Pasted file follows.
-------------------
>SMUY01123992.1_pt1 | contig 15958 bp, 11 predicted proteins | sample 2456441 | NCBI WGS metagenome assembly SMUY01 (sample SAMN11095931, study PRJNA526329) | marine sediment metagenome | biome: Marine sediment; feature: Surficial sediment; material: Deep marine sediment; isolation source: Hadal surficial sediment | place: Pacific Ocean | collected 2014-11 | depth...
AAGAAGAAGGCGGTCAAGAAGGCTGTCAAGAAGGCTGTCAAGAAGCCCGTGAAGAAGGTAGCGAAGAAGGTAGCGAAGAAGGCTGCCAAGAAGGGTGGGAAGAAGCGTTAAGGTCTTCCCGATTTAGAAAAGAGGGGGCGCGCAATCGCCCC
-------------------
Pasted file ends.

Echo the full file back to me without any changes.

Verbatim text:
>SMUY01123992.1_pt1 | contig 15958 bp, 11 predicted proteins | sample 2456441 | NCBI WGS metagenome assembly SMUY01 (sample SAMN11095931, study PRJNA526329) | marine sediment metagenome | biome: Marine sediment; feature: Surficial sediment; material: Deep marine sediment; isolation source: Hadal surficial sediment | place: Pacific Ocean | collected 2014-11 | depth...
AAGAAGAAGGCGGTCAAGAAGGCTGTCAAGAAGGCTGTCAAGAAGCCCGTGAAGAAGGTAGCGAAGAAGGTAGCGAAGAAGGCTGCCAAGAAGGGTGGGAAGAAGCGTTAAGGTCTTCCCGATTTAGAAAAGAGGGGGCGCGCAATCGCCCC